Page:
The Court overrules Thomas’s objections. For the ALJ’s credibility findings, the ALJ provided substantial evidence for discounting Thomas’s pain allegations. For example, Thomas disputed her firing and argued that she was able to continue working as a building inspector with the only qualification being that she could not lift the 50-pound ladder. Tr. At 378. The ALJ also notes that Thomas claimed she periodically used a cane since 2011, but multiple treatment providers reported that she ambulated normally. Tr. 30. Thomas also collected unemployment benefits from April 2011 to September 2012. Tr. 283-288. While collecting benefits, Thomas verified that she was able to work and was looking for work. Tr. 289-364. Thomas’s receipt of unemployment benefits is not consistent with a claim of disability. The Court is mindful that a claimant’s receipt of unemployment benefits could be a legally sufficient reason on which the ALJ could properly rely in support of his adverse credibility determination. See, e.g., Plummer v. Colvin, 2014 WL 7150682, at *16 (D. Ariz. 2014). Thomas also later asserted that she knew she could not work while receiving unemployment benefits. Tr. 30. Because there is substantial evidence supporting the ALJ’s finding that Thomas was not a credible witness, the Court affirms the ALJ’s finding.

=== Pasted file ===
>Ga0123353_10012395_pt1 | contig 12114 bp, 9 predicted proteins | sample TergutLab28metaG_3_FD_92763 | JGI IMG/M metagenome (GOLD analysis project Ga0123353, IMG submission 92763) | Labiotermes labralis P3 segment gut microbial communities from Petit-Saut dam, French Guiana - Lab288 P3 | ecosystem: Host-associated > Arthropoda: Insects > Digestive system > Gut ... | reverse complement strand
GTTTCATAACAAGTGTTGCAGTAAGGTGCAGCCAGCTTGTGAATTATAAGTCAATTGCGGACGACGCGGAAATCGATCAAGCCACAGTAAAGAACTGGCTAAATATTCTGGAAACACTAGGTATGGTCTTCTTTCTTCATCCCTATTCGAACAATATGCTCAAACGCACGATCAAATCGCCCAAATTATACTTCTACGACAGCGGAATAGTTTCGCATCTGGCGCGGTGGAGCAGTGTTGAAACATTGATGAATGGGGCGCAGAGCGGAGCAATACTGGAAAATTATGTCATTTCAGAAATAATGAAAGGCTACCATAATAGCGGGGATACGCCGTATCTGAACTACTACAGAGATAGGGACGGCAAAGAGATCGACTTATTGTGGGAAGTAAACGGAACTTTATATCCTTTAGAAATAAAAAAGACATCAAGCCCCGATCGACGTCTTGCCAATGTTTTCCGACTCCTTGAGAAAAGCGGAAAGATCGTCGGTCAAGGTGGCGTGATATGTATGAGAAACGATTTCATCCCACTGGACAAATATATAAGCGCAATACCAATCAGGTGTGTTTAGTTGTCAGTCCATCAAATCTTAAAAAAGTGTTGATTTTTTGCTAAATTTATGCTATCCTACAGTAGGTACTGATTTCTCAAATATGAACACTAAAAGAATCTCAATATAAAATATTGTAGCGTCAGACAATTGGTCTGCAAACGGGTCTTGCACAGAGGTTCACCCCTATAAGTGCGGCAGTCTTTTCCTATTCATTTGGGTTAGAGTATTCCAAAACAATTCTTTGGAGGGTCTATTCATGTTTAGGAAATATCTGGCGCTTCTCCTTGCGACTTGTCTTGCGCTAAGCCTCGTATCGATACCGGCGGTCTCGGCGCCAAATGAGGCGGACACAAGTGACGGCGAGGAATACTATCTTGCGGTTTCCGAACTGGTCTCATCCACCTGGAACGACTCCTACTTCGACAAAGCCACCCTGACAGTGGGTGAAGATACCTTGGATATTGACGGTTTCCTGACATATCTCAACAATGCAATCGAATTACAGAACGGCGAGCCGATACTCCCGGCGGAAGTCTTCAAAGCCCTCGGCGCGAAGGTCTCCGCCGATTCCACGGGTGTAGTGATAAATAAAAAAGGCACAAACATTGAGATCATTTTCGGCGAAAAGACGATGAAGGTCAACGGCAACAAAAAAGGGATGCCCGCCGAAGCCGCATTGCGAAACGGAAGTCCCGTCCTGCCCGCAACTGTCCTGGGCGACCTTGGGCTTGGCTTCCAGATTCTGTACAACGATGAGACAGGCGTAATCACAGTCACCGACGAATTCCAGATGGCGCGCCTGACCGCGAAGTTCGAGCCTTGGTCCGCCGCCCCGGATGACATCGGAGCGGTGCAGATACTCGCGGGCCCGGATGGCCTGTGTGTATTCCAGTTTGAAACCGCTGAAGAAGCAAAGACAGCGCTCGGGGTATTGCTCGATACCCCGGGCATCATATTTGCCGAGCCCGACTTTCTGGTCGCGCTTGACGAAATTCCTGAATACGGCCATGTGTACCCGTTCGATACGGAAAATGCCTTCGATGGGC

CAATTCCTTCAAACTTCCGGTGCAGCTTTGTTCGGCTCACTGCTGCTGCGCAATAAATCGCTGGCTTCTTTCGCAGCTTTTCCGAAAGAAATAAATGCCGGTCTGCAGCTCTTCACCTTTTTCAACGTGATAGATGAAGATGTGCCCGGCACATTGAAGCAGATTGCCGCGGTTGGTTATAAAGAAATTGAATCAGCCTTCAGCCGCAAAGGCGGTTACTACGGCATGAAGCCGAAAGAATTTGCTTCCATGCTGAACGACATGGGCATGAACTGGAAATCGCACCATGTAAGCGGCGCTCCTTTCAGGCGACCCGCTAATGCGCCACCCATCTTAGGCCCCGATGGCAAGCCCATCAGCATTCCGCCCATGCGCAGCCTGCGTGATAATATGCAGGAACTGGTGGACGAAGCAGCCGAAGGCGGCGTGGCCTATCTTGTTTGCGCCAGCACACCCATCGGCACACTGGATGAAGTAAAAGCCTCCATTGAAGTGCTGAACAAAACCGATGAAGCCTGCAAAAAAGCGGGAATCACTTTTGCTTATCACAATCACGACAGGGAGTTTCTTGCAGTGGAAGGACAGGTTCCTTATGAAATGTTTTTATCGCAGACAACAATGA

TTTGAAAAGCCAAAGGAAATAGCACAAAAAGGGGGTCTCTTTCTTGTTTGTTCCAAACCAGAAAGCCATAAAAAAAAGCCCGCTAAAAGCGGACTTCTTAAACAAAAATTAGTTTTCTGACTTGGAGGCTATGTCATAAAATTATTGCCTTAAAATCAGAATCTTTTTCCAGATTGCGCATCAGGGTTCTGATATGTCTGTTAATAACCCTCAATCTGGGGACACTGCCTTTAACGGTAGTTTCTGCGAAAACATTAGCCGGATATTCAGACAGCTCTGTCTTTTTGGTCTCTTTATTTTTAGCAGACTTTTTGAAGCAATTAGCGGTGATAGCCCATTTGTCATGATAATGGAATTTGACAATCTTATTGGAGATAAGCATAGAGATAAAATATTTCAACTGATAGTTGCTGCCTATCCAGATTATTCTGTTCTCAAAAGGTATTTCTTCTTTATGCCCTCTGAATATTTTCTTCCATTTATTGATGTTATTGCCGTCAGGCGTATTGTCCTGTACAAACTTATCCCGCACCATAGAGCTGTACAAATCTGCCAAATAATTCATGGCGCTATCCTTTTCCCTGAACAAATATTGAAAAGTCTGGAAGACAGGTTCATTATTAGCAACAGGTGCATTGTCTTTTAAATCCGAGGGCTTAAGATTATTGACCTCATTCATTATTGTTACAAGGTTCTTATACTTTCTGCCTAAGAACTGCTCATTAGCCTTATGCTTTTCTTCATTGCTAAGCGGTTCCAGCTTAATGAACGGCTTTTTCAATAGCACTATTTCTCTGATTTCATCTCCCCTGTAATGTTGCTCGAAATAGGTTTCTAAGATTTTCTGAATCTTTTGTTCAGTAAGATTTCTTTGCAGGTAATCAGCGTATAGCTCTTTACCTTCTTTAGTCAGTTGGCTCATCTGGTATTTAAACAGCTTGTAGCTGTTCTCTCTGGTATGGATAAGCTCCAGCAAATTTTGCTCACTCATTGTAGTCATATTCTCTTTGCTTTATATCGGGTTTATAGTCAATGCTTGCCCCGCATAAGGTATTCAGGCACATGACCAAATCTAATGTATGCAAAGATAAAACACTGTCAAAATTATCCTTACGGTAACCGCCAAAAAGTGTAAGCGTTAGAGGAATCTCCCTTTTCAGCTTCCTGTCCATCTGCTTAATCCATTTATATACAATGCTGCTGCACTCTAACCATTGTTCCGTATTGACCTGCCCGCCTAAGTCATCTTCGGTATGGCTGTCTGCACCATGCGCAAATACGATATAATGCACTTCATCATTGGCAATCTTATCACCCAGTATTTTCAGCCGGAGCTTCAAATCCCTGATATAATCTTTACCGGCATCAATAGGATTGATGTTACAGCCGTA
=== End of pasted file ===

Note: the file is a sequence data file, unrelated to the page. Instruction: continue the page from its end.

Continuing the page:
Thomas also argues that the ALJ should have given her treating physicians’ opinions more than limited weight. The ALJ noted that both medical doctors, Annabi and Farr, relied on Thomas’s allegations of disabling pain when formulating their disability opinions. Further, Dr. Annabi’s opinion letter was written approximately two years after he last examined Thomas. At the previous examination, Dr. Annabi opined that Thomas was able to work. Tr. 32. As for Dr. Farr’s opinions, the ALJ also provided specific reasons for discounting his opinions. Specifically, the ALJ discounted Dr. Farr’s opinion because he stated that Thomas cannot work on a full-time basis yet more recent MRI studies revealed only mild degenerative changes. Thus, there is substantial evidence supporting the ALJ’s finding that Thomas’s treating physicians’ opinions should be discounted.

Lastly, Thomas reargues that Thomas satisfies the Garrison test and thus the Court should remand for payment of benefits. Doc. 23 at 7. As Magistrate Judge Bowman thoroughly and correctly analyzed, Thomas does not meet the requirements of the Garrison test.

Accordingly, IT IS HEREBY ORDERED that Plaintiff Amy Thomas’s objections are overruled. Doc. 24.

IT IS FURTHER ORDERED that Magistrate Judge Leslie Bowman’s Report and Recommendation is ...